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Penicillin allergy that persisted after 66 years: case report


The most common documented allergy is due to penicillin use, and penicillin allergy is often diagnosed early in childhood. However, fewer than 1% of the approximately 10% of the population with reported penicillin allergy have a true allergy. Antimicrobial stewardship programmes have employed pharmacist-led protocols to rechallenge patients with a documented history of penicillin allergy. There are published data to suggest that patients with a history of penicillin allergy can be successfully rechallenged and desensitised. We report a case of a 74-year-old woman with a documented childhood history of penicillin allergy who was rechallenged with amoxicillin/clavulanate (Augmentin) in the hospital during admission. She was given one trial dose of amoxicillin/clavulanate for the treatment of urinary tract infection to cover organisms detected in the urine culture. Amoxicillin/clavulanate was determined to be the most suitable antibiotic for empirical treatment. Given a documented history of penicillin allergy from over 60 years ago, the likelihood of reactivity was suspected to be low to none. The patient, however, developed an allergic reaction after the one-time oral amoxicillin/clavulanate 875/125 mg dose trial.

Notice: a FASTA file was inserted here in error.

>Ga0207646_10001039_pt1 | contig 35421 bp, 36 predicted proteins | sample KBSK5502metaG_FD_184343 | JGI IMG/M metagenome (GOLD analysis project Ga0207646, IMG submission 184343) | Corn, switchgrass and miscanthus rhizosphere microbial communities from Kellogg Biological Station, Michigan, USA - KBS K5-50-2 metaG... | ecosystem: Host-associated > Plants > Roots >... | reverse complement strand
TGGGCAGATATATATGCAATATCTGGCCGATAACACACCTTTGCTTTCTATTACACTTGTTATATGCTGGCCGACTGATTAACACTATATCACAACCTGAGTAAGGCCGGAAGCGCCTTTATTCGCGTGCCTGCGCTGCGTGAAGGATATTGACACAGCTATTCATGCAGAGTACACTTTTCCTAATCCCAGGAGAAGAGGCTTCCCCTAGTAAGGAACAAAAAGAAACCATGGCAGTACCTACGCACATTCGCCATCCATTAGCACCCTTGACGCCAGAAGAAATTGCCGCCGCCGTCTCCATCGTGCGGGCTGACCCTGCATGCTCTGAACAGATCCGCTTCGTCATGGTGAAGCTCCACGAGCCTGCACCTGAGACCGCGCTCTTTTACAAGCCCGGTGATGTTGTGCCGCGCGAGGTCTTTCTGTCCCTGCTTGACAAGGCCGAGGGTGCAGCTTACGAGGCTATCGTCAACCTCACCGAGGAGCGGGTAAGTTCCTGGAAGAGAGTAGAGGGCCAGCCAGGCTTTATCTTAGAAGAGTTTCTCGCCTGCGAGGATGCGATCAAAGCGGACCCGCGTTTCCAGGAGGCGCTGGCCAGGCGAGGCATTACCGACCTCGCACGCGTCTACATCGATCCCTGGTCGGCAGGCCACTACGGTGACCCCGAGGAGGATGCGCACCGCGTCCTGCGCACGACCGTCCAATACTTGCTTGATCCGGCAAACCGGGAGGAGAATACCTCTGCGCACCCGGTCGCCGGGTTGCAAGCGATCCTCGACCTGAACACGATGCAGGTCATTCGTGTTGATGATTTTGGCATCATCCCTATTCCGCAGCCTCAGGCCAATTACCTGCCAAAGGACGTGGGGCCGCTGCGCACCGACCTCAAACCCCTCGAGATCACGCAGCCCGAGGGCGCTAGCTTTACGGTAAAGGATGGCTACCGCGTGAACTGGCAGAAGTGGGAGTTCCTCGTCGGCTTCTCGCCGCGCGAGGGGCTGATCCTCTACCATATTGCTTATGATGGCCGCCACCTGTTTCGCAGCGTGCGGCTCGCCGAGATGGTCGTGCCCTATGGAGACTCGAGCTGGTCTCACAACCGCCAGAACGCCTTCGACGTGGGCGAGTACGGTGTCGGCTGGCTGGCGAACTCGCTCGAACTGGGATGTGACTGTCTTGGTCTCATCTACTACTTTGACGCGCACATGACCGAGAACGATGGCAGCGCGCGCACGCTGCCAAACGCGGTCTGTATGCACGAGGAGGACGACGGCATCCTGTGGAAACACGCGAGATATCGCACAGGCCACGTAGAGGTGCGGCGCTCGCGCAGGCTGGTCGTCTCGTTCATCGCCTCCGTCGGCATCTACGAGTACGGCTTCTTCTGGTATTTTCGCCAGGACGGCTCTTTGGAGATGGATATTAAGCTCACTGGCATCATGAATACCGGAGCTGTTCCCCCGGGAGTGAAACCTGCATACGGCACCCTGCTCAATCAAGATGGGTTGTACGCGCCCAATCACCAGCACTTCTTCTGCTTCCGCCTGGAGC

• Case Reports
  • Communicable Diseases
  • Drug Monitoring

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